Borders Bookstore = Kaput, and Other News from the End Days
The nation’s second-largest bookstore chain gave up the ghost today, five months after declaring bankruptcy. Borders Group’s 400-odd remaining stores – including one located at the ever-in-flux Bayshore Mall – will shut their doors very soon.
Citing company policy, a manager at the Eureka store declined to speak to the Lost Coast Outpost this afternoon. A couple of months ago, Buzzfeed collected a bunch of photographs documenting workplace civil disobedience in response to the first round of bankruptcy-related store closures.
The mass hunger strike throughout the California prison system continues apace. An Op-Ed piece in yesterday’s New York Times was sympathetic to the strikers, calling the refusal of food “the only weapon these prisoners have left.” But the Chron quotes state prison officials laying blame for the action at the feet of organized crime, saying that the coordinated effort demonstrates “the power, influence and reach of prison gangs.”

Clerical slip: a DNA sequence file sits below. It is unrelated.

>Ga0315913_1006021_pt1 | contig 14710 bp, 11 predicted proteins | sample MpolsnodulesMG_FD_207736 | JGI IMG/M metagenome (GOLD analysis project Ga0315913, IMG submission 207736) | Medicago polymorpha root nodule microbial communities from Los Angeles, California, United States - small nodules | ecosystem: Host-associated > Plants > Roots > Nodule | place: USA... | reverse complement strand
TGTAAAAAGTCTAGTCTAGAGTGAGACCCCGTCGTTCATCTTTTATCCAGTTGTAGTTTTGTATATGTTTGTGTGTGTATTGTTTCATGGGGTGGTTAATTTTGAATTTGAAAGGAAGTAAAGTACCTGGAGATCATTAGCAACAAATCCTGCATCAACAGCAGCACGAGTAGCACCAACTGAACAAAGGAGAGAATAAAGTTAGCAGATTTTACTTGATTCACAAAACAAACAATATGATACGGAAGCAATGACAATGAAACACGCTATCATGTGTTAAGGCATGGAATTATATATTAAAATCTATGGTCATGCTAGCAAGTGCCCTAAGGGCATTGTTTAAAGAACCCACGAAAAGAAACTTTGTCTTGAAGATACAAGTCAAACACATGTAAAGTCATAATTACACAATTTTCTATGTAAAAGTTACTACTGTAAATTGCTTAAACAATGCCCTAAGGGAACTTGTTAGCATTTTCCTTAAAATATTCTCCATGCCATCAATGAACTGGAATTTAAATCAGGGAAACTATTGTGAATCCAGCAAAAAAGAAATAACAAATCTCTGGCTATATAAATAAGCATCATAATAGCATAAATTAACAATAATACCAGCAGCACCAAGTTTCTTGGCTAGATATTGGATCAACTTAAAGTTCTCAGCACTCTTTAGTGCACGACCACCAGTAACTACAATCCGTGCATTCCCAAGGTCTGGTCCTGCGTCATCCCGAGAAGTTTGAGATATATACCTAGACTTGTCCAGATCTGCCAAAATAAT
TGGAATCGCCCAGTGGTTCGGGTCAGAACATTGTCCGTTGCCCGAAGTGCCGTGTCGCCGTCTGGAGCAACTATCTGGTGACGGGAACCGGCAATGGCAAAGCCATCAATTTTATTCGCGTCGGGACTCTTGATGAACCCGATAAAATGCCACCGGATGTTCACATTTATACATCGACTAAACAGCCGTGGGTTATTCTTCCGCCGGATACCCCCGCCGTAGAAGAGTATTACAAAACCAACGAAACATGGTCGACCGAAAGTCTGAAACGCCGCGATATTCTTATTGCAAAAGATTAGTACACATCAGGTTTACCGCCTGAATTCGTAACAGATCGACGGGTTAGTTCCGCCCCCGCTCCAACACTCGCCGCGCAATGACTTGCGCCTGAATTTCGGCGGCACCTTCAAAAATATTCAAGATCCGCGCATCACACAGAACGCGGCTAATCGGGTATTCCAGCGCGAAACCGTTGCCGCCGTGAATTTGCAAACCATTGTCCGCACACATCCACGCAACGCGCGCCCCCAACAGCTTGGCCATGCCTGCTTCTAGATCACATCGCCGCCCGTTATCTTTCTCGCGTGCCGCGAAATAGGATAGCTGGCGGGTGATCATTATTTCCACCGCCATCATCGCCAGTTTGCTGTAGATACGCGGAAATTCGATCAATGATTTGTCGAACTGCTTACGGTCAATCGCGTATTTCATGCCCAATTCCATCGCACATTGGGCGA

The strike, which started at the maximum-security SHU unit at Del Norte County’s Pelican Bay, has entered its third week. Sympathetic civilians are protesting in Los Angeles and San Francisco. KQED-FM’s “Forum” program hosted a roundtable discussion on the situation last week with a reporter, a sympathetic attorney and an official with the Department of Corrections. As always, “Forum” is a good way to get up to speed:
Speaking of “Forum,” the show today hosted antiwar activist (and former Humboldt resident) S. Brian Willson for a discussion of his book, “Blood on the Tracks” – a memoir, among other things, of how he lost his legs trying to halt an arms shipment to Central America. I haven’t heard this yet, but since it’s “Forum” I’m going to go ahead and recommend it highly: